Django under the hood: Django ORM - Anssi Kääriäinen

Tags: django, djangocon

(One of the summaries of a talk at the 2014 django under the hood conference).

Anssi Kääriäinen is the “guardian of the ORM”, he knows where all the bits and pieces are. He’ll explain especially how QuerySet.filter() works.

What is the Django ORM (object relational mapping)? It is a:

  • Query builder.
  • Query to object mapper.
  • Object persistence.

The operations the django ORM does are higher level than SQL by design. It doesn’t have .join() and .group_by() operations exposed as an ORM operation. It’ll do them behind the scenes, but you can’t call them directly.

Now about filters. For instance:

Book.objects.filter(author__birth_date__year__lte=1981)

This grabs the books with an author with a birth date’s year that’s 1981 or earlier. That year in the query isn’t in django by default. Something new in django 1.7 are model transforms. This allows you to add such a specific year loookup:

@some_registration_decorator
class YearTransform(models.Transform):
    lookup_name = 'year'
    output_field = models.IntegerField()

    def as_sql(self, compiler, connection):
        # Some nice code that returns a bit of SQL

Book.objects.filter(author__birth_date__year__lte=1981), what does it mean?

  • Book is the model class.
  • objects is the manager (models.Manager)
  • filter is a method on the manager. It returns a models.QuerySet. It results in a models.sql.Query, which is send through a models.sql.SQLCompiler.
  • author is a related model of the book model.
  • birth_date is an attribute of the author model.
  • year is the custom transformation we just made ourselves.
  • lte is the ‘less than or equal’ hint.

An essential part is Query.build_filter(). it does value preparation (for example for F-objects or for corner cases like ‘None’ in oracle). It fetches the source field, including join generation if needed. And it fetches transforms or custom lookups (like the __birth_date or __year) from the source field. It also calls setup_joins() which handles relations and field references. It perhaps fires off a subquery and does join trimming and join reuse handling. build_lookup() is the part that handles lookups like __lte. As the last part a bit of ‘isnull’ special case handling (SQL knows True/False/unknown, this is always a bit messy).

To build a filter, the ORM needs a mapping from field names (birth_date) to SQL fields. PathInfo provides the mapping. It uses the model’s _meta attribute heavily. PathInfo knows about traversing relations and grabbing attributes from the related models.

setup_joins() uses PathInfo to return the final attribute (birth_date in our case) and return the joins needed to get to the model that actually has that final attribute.

How do ManyToMany fields work? In the same way, really. To the ORM, a ManyToManyField simply means two foreign keys, so two joins. For the rest of the ORM there’s nothing special about it. Nice.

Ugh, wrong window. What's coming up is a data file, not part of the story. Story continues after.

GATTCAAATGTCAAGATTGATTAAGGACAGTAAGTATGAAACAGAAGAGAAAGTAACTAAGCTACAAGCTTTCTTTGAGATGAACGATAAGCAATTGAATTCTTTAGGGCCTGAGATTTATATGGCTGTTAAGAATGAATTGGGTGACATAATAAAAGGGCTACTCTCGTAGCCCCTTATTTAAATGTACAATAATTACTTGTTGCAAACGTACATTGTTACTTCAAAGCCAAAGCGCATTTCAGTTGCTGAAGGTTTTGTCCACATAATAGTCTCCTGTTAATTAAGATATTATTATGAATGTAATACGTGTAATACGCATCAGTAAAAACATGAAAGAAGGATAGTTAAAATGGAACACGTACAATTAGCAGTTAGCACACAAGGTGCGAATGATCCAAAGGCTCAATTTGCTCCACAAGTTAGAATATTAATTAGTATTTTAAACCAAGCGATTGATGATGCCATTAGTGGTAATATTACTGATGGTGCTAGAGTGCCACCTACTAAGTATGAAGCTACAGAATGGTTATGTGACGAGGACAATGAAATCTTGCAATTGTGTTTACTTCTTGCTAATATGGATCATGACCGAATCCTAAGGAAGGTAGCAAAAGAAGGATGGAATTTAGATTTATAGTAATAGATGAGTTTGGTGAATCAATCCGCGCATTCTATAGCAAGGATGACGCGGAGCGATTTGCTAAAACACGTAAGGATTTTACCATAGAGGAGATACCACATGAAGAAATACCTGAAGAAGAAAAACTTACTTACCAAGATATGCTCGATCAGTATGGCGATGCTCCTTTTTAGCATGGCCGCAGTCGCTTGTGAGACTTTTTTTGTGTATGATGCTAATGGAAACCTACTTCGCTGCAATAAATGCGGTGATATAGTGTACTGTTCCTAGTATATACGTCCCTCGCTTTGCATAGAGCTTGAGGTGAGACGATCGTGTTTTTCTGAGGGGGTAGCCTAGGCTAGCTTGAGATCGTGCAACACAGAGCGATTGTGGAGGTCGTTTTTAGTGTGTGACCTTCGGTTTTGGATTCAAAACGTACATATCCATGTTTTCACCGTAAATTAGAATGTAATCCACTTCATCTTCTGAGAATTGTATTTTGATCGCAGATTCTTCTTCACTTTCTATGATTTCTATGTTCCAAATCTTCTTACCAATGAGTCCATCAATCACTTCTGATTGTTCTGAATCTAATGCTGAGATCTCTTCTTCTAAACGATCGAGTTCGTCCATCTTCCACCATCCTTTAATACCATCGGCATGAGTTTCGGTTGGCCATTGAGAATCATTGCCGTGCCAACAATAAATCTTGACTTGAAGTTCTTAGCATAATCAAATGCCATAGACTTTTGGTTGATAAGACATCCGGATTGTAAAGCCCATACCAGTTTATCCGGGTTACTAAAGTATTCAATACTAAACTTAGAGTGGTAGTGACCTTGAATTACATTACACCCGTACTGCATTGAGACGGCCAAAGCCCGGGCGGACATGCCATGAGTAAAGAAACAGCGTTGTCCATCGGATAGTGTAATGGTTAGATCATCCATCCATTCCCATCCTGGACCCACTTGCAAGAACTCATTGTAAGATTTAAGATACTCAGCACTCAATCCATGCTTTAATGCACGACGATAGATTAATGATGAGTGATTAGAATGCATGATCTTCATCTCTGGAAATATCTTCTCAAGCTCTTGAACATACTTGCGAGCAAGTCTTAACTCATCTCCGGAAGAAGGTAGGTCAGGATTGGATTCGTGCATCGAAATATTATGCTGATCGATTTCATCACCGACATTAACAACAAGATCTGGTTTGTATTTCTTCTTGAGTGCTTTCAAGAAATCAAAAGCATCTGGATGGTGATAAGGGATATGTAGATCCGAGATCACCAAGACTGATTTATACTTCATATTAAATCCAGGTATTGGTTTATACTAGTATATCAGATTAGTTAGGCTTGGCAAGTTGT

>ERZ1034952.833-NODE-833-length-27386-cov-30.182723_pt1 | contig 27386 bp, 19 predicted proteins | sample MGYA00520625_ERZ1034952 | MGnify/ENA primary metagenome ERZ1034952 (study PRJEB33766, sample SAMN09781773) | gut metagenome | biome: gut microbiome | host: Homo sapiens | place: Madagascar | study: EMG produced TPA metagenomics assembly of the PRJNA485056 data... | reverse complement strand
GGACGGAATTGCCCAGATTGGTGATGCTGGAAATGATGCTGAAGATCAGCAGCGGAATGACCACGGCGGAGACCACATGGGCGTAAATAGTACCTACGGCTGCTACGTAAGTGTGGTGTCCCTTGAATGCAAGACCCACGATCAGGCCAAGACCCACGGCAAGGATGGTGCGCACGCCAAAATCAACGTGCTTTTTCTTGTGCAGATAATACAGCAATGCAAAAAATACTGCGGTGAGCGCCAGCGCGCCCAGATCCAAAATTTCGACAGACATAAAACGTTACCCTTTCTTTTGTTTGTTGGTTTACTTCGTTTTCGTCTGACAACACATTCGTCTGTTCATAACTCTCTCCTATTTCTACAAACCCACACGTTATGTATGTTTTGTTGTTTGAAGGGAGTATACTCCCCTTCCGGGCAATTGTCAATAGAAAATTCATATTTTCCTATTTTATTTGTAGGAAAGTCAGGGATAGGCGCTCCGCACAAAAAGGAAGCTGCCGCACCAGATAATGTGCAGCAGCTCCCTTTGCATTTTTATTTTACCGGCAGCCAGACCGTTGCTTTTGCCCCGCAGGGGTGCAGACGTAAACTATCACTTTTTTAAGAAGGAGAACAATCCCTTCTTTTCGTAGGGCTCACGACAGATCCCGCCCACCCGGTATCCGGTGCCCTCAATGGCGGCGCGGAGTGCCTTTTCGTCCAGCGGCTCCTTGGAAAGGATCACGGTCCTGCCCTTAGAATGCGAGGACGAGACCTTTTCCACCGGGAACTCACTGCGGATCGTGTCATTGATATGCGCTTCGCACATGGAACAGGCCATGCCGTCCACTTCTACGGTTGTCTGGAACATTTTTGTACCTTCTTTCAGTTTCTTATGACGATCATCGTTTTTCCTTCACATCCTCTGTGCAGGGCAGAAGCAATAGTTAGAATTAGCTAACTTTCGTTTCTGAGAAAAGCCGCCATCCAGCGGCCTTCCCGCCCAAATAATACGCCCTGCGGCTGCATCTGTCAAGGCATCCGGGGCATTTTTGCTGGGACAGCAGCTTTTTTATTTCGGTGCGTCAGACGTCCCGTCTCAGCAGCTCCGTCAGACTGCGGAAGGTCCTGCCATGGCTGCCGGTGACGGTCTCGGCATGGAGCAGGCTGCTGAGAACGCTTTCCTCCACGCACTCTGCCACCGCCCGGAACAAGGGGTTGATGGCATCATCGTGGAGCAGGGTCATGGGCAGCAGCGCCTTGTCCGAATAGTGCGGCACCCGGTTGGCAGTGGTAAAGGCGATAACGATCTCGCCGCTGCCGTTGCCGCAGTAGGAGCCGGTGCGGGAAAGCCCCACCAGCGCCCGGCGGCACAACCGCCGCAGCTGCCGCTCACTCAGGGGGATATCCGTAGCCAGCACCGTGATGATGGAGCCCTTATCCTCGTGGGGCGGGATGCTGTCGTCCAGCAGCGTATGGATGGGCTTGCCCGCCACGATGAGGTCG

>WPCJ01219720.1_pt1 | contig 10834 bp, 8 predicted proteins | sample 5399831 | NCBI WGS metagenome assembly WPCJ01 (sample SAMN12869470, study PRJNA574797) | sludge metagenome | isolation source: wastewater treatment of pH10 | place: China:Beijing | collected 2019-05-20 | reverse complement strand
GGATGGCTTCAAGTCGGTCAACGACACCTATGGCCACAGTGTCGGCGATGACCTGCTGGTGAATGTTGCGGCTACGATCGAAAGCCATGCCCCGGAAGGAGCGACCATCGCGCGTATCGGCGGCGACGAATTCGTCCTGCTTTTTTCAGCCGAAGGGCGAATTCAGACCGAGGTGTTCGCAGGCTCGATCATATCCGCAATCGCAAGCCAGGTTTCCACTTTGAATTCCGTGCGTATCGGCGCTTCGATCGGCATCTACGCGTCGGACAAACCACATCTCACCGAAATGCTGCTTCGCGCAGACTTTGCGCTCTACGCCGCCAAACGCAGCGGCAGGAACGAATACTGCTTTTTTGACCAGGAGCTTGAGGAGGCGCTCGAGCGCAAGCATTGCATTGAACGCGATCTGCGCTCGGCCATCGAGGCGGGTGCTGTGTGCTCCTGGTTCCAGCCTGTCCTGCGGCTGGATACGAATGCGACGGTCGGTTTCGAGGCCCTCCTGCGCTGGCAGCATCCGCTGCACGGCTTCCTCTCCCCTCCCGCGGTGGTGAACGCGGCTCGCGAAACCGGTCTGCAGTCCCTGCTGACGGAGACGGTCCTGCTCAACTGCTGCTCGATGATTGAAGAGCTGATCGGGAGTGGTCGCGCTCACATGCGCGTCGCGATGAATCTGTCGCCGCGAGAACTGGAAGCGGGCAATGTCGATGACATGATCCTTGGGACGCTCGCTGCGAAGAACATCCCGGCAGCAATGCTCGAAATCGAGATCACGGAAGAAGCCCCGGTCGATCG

build_lookup loops though the parts (double-underscore-separated) of the query and looks up what to do with it. Perhaps a simple lookup (“grab this field”), perhaps a transform. A simple loop. The code looks simple. Anssi tells us, however, that the actual code in Django is much harder to read because of the many special cases and corner cases and exceptions and weird database issues it needs to handle. “The implementation is logical, but the logic takes some getting used to before you understand it”.

sql.Query contains alias_map, tables and alias_refcount. This contains all the info the Query needs to turn itself into SQL.

SQLCompiler gets a Query as input and outputs rows from the database (finally :-) ). Those rows then still have to be turned into actual python objects.

Another subject: expressions. He’s working on https://github.com/akaariai/django-refsql, which he hopes will end up in django core. It is a pretty simple mapping between a django-style query expression (birth_date__year) and the related raw SQL. “You can do funny tricks with it” was what Anssi said... The main goal is to get rid of django’s .extra(): his expression work is a nicer way to do an extra “select” in SQL and annotate the resulting objects with the values. I heard quite a lot of very happy noices come out of several core committers, so this might indeed be something nice!

It is intended to end up as something you can use as an annotation in future Django versions:

Something.objects.annotate(lower_name=Lower('name')).order_by('lower_name')

Nice talk! Thanks, Anssi.

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My name is Reinout van Rees and I work a lot with Python (programming language) and Django (website framework). I live in The Netherlands and I'm happily married to Annie van Rees-Kooiman.

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